The Middle is the funniest kind of Hollywood verisimilitude—it offers a healthy dose of reality, couched in humorous situations that have the ring of truth. The show’s working-parent characters try to present a united front as they manage careers, home life, and three quirky kids. The Middle offers a realistic look at how work flexibility factors into the life of a working-class family from varying viewpoints.

The Heck family lives in the fictional town of Orson, Indiana. The parents at the center of it all, Frankie and Mike Heck, offer a realistic look at how a working dad and a sometimes stay-at-home mom deal with career aspirations and the financial strains that come with trying to hold on to a solidly middle-class life. Mike offers a stable base for the family with his traditional job, while Frankie faces more career challenges—and comedic escapades—she’s something of a job-hopper in her efforts to find work that meets her goals, fits her family’s life style, and helps pay the bills as well.

A look at the working parents in The Middle offers an amusing look at work flexibility on TV, through the lens of a zany but lovable fictional family.

Frankie Heck: Frankie is the Heck family’s emotional and psychological compass—not to mention the one who does the laundry, cleans the house, cooks, and “keeps the trains running on time.” Frankie’s days are chock-a-block with managing multiple schedules, keeping everybody on track, and handling the day-to-day needs of her three children, Axl, Sue, and Brick. The good news? Many of her mom skills translate to job skills; even though Frankie and her family all acknowledge that housekeeping isn’t her strong suit, she still functions as the family’s center of gravity in many ways—a tribute to her skills at juggling many tasks simultaneously. With her kids all reaching their teen years, Frankie is eager to get into the job market and contribute to the family finances. She takes on a whole host of seasonal and short-term jobs, as well as longer-term positions at a dentist’s office and a car dealership.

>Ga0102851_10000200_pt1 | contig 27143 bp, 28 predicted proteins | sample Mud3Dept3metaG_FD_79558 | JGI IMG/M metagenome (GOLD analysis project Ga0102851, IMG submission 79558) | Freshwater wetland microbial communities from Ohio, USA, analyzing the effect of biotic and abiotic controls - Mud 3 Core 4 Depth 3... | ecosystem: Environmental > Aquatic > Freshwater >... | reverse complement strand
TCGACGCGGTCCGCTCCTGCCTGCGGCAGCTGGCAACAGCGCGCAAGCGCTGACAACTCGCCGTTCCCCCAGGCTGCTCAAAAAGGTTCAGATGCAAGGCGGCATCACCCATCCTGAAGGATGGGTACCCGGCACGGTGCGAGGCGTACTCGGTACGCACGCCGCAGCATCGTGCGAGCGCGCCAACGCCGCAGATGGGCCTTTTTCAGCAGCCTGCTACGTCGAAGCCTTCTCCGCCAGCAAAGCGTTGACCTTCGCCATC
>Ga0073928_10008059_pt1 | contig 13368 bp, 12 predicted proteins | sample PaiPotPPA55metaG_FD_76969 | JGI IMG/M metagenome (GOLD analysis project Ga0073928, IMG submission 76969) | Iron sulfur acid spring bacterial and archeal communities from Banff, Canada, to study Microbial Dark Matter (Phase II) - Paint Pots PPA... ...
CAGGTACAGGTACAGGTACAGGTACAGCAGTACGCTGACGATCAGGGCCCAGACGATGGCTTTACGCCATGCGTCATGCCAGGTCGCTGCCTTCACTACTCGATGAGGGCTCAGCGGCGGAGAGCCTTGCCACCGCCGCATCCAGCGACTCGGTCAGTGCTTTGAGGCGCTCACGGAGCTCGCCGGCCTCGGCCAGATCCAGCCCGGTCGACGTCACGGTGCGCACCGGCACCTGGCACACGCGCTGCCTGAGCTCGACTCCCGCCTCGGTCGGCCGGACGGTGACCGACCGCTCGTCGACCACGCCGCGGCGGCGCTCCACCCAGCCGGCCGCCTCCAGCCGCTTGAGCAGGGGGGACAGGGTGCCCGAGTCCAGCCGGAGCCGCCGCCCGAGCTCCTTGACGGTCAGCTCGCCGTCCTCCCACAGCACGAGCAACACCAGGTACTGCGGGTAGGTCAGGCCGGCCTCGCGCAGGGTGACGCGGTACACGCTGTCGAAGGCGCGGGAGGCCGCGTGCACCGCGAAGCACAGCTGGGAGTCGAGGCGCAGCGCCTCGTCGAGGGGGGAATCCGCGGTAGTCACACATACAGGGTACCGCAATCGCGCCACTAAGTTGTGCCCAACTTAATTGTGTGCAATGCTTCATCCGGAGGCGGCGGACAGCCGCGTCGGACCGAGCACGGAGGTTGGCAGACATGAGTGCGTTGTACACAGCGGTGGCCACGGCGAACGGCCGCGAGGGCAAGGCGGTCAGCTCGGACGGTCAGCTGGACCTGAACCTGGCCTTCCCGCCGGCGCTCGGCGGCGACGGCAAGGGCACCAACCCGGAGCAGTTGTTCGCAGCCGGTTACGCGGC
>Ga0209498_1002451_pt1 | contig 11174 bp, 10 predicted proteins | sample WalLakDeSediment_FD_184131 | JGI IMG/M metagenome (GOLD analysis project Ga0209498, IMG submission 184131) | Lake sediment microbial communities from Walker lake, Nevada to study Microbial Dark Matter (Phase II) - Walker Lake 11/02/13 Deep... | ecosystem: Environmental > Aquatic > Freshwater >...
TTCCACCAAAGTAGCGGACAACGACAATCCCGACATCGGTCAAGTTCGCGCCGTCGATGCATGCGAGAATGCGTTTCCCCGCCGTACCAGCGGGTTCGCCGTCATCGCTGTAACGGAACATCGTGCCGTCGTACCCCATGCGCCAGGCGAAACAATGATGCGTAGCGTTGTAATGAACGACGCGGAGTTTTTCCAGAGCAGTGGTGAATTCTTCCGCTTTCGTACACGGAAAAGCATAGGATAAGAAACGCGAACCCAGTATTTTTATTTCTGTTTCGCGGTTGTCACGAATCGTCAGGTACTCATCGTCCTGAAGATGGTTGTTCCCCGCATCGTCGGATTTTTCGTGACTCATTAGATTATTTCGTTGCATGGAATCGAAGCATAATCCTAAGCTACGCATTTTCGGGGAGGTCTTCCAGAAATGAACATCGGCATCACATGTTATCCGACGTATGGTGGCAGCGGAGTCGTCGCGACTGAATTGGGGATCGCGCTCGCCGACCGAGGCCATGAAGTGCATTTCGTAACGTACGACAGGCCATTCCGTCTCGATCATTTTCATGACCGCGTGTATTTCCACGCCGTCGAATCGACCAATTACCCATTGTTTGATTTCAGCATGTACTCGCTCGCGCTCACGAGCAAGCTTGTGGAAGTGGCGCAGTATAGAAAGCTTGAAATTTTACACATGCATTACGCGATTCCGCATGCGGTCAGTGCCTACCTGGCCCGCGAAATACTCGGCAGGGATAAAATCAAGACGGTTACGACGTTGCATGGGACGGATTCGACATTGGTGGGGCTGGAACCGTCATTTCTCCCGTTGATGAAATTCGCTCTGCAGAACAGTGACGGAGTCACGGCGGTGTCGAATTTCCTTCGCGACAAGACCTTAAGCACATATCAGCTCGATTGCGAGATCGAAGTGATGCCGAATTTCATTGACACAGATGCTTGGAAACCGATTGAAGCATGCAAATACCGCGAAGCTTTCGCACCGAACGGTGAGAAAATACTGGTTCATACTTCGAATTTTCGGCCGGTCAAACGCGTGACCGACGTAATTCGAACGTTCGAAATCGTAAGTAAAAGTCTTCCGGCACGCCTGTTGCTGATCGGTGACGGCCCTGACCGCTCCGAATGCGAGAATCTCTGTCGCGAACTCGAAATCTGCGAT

The takeaway: Frankie’s motto is: “You do for family”—another way of saying she’s a caregiver whose priority is achieving the best balance she can between home life and everything else, included career. Frankie never finished college, but that doesn’t stop her from pursuing her career interests when life allows. At the same time, she committed to being there for her children’s school events, dealing with older families members, and doing her best to facilitate at holiday times. Fact is, her flexible jobs help with work-life balance.

Mike Heck: A stalwart family figure who works as a manager at the local limestone stone quarry, Mike has a droll, poker-faced sense of humor that plays well with his wife’s more off-beat sensibilities. From all appearances, Mike’s job has fairly steady traditional hours—but while he’s not around during the day, he is able to make time to be around for kid and family events. In a twist on “take your child to work” day, Mike takes his oldest son Axl to the quarry as punishment for skipping school, but it turns out Axl actually enjoys the work his dad does—so much so that he starts to consider it as a career for himself.

The takeaway: Mike and Frankie’s work-life arrangement provides a model that may be familiar to many working parents: one parent holds down a traditional job (which usually provides healthcare, life insurance, and other benefits), while the other works in a more nontraditional role primarily as homemaker. Sure, they’re a fictional family that’s supposed to be semi-dysfunctional (and whose family isn’t?), yet the Hecks day-to-day life offers an example of how television has shifted from the idealism of the old “Leave It to Beaver” types of TV programs, to a perhaps more grounded and up-to-date depiction of working parents and family life. Plus, we get to see work flexibility on TV in a way that invites us all to laugh.

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